The Best Way to Listen to Music When Walking

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Music can help you walker faster without it feeling any harder -- but only if you're listening to the right tunes. But before you get too carried away building your playlist, remember that safety is a factor too. The number of people killed or seriously injured because they were distracted by headphones or earbuds tripled from 2004 to 2011, notes a study published in the journal "Injury Prevention."

How Music Affects Your Walk

  • If wearing headphones limits your sense of hearing and can compromise your safety, why bother? There’s an excellent reason, one that you likely already realize. Research sponsored by the American Council on Exercise confirmed what many exercisers intuit: Upbeat music makes you want to move with the beat, and music you like can distract you from the discomfort of a workout or even make it seem less strenuous than it is.

Choosing the Right Beat

  • The American Council on Exercise-sponsored research showed that the ideal music tempo for power walking is 137 to 139 beats per minute. Faster activities go well with higher beats per minute. The ideal tempo for running ranges from 147 to 169 beats per minute, for example, while cyclers may be comfortable anywhere from 135 to 170 beats per minute, depending on the speed of the ride. The stronger and clearer the beat of the music, the easier it will be for you to follow unconsciously, a phenomenon known as entrainment.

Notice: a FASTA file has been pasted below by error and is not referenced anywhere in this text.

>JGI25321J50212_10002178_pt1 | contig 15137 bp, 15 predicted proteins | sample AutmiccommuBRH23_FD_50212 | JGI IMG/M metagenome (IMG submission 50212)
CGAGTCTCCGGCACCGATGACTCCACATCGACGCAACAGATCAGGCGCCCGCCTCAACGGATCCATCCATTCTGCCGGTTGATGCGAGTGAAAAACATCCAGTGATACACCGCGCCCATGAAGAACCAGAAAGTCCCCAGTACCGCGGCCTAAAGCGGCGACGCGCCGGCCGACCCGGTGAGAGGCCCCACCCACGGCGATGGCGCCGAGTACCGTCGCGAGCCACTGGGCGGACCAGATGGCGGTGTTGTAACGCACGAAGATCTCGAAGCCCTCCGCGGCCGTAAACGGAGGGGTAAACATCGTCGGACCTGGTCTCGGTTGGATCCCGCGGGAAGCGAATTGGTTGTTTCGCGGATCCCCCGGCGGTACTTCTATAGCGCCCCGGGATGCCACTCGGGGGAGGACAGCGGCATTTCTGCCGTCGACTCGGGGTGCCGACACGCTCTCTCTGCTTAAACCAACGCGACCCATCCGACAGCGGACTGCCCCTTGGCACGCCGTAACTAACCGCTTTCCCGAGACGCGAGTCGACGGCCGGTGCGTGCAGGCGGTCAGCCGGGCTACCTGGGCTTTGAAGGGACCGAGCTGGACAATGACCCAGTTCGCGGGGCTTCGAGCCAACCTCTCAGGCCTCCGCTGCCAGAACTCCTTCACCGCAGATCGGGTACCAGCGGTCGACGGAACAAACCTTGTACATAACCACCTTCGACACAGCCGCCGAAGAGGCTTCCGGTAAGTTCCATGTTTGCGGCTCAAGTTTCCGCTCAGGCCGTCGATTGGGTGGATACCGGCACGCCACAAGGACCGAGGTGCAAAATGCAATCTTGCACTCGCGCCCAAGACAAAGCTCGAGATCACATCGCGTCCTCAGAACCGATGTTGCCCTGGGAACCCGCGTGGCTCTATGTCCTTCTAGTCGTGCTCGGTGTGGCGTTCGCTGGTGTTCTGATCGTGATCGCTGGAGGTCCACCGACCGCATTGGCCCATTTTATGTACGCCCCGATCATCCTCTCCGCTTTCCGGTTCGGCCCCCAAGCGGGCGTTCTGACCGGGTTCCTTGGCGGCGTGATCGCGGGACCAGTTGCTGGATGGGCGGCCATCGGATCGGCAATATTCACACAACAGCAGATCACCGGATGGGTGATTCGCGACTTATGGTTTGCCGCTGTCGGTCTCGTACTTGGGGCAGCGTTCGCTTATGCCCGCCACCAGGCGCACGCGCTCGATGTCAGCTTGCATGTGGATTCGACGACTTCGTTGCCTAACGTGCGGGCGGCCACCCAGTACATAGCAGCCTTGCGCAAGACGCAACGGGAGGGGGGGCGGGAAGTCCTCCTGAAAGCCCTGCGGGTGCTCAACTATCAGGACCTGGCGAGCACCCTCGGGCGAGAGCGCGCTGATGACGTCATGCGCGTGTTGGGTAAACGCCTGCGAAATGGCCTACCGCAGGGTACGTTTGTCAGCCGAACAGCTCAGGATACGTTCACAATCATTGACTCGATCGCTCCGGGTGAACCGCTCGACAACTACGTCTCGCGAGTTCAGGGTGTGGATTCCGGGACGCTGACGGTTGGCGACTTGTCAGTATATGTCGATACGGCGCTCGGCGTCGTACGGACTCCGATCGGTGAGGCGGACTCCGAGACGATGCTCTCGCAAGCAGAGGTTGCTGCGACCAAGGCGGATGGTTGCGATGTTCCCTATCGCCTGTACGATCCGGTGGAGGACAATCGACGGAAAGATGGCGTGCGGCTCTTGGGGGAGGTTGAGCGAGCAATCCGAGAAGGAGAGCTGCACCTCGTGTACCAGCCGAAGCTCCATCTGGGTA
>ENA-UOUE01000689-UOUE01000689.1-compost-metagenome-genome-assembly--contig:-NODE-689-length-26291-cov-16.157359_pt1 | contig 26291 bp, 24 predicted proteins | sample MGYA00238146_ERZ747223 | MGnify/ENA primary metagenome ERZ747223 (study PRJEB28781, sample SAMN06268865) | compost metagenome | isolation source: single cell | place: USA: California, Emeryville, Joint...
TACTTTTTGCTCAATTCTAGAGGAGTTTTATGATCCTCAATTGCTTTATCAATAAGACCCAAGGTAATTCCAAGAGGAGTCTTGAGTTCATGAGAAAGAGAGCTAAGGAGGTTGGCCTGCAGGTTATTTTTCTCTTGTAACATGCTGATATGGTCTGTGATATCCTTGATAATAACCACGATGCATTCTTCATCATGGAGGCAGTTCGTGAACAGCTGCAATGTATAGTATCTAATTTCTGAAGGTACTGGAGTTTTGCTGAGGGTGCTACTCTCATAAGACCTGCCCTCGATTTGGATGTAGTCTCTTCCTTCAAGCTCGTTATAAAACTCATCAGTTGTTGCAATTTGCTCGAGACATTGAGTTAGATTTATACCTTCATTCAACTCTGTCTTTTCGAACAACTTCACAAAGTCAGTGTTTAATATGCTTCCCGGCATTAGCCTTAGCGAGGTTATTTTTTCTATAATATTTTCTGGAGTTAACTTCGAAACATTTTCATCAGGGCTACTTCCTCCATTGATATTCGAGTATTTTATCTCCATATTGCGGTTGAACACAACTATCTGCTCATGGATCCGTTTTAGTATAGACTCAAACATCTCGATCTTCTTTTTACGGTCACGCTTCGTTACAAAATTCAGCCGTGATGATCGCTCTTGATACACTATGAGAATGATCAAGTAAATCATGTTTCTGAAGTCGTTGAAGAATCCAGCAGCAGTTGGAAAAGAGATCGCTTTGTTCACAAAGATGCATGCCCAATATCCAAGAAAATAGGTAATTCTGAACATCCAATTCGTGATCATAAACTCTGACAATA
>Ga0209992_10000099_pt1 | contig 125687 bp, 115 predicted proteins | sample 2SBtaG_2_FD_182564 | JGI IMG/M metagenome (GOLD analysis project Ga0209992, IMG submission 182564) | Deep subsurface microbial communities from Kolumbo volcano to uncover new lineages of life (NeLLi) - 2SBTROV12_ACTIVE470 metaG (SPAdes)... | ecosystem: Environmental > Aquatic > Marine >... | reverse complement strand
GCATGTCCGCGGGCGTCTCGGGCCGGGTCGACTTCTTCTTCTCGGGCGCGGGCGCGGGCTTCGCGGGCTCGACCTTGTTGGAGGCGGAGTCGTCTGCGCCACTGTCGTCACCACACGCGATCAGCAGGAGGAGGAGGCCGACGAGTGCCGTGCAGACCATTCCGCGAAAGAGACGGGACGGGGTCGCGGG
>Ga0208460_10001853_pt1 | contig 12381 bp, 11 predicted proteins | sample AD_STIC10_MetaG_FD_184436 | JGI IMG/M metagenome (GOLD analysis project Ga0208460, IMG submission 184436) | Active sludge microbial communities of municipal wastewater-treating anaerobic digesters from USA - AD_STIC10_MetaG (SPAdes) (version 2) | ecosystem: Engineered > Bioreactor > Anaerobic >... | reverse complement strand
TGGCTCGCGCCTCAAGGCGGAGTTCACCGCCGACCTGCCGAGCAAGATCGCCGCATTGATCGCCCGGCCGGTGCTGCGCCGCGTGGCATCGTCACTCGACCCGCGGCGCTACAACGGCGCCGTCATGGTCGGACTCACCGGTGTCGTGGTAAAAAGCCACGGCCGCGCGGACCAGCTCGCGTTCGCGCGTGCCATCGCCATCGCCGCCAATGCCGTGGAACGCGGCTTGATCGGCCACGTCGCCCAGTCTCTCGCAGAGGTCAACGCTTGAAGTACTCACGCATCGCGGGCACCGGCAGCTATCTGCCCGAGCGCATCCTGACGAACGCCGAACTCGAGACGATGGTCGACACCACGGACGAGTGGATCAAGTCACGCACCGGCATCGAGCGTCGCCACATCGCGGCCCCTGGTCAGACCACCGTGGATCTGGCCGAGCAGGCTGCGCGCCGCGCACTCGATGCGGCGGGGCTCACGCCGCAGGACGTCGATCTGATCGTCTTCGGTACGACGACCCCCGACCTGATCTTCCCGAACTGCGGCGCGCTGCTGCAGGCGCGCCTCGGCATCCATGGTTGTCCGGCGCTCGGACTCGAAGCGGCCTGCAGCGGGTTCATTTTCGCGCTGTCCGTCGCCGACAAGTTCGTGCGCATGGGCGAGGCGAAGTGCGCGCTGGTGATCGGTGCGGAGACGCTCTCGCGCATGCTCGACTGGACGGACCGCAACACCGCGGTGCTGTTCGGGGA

Walking Safely With Headphones and Earbuds

  • Ideally, you should never divide your attention when walking near motor vehicles, trains, cyclists or other fast-moving hazards. But if you really want -- or need -- that music to get you going, you can make it safer by wearing only one earbud, on the ear that faces away from traffic; or by keeping the music volume low enough that you can clearly hear passing traffic. Also, remember to stay visually engaged with your surroundings, sweeping for visual signs of potential hazard; this helps you avoid falling into what some have dubbed "iPod oblivion," or getting so caught up in what you're listening to that you forget your surroundings and walk or cycle into traffic.

Walking in the Wilderness

  • While there may be only scattered trains and buses on nature trails and out in the wilderness, many of the same concerns about safety still apply when you combine music and hiking. Ideally, you should be using both ears to watch out for cues that dangerous wildlife, people or other natural hazards are nearby. But if you must have your music, the same strategies you'd use in the city can help you stay safe in rural and wilderness areas too.

References

  • Photo Credit lzf/iStock/Getty Images
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